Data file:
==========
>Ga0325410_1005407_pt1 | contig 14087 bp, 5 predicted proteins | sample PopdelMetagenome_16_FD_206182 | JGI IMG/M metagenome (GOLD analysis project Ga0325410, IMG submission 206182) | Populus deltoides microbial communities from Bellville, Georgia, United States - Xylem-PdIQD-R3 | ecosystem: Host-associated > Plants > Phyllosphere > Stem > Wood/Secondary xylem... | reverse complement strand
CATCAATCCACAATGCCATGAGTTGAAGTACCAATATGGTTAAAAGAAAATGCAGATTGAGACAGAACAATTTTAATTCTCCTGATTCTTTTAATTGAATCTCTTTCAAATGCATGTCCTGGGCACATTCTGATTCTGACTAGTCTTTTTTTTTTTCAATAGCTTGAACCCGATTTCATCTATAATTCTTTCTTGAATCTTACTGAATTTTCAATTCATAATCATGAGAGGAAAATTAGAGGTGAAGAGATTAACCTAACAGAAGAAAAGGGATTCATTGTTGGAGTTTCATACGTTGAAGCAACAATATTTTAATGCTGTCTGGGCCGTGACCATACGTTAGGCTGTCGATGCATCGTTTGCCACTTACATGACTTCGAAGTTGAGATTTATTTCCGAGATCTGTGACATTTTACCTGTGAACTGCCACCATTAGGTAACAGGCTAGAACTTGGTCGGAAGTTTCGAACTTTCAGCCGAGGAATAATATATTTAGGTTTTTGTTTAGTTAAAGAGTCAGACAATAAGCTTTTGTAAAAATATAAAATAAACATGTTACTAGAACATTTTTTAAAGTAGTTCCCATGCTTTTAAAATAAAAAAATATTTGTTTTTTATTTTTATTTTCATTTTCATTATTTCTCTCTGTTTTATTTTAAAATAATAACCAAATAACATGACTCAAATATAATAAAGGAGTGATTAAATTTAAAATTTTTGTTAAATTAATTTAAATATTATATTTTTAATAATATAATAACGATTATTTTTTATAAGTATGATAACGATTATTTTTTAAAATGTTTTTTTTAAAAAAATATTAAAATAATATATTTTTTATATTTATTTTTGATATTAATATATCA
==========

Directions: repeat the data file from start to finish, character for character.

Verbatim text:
>Ga0325410_1005407_pt1 | contig 14087 bp, 5 predicted proteins | sample PopdelMetagenome_16_FD_206182 | JGI IMG/M metagenome (GOLD analysis project Ga0325410, IMG submission 206182) | Populus deltoides microbial communities from Bellville, Georgia, United States - Xylem-PdIQD-R3 | ecosystem: Host-associated > Plants > Phyllosphere > Stem > Wood/Secondary xylem... | reverse complement strand
CATCAATCCACAATGCCATGAGTTGAAGTACCAATATGGTTAAAAGAAAATGCAGATTGAGACAGAACAATTTTAATTCTCCTGATTCTTTTAATTGAATCTCTTTCAAATGCATGTCCTGGGCACATTCTGATTCTGACTAGTCTTTTTTTTTTTCAATAGCTTGAACCCGATTTCATCTATAATTCTTTCTTGAATCTTACTGAATTTTCAATTCATAATCATGAGAGGAAAATTAGAGGTGAAGAGATTAACCTAACAGAAGAAAAGGGATTCATTGTTGGAGTTTCATACGTTGAAGCAACAATATTTTAATGCTGTCTGGGCCGTGACCATACGTTAGGCTGTCGATGCATCGTTTGCCACTTACATGACTTCGAAGTTGAGATTTATTTCCGAGATCTGTGACATTTTACCTGTGAACTGCCACCATTAGGTAACAGGCTAGAACTTGGTCGGAAGTTTCGAACTTTCAGCCGAGGAATAATATATTTAGGTTTTTGTTTAGTTAAAGAGTCAGACAATAAGCTTTTGTAAAAATATAAAATAAACATGTTACTAGAACATTTTTTAAAGTAGTTCCCATGCTTTTAAAATAAAAAAATATTTGTTTTTTATTTTTATTTTCATTTTCATTATTTCTCTCTGTTTTATTTTAAAATAATAACCAAATAACATGACTCAAATATAATAAAGGAGTGATTAAATTTAAAATTTTTGTTAAATTAATTTAAATATTATATTTTTAATAATATAATAACGATTATTTTTTATAAGTATGATAACGATTATTTTTTAAAATGTTTTTTTTAAAAAAATATTAAAATAATATATTTTTTATATTTATTTTTGATATTAATATATCA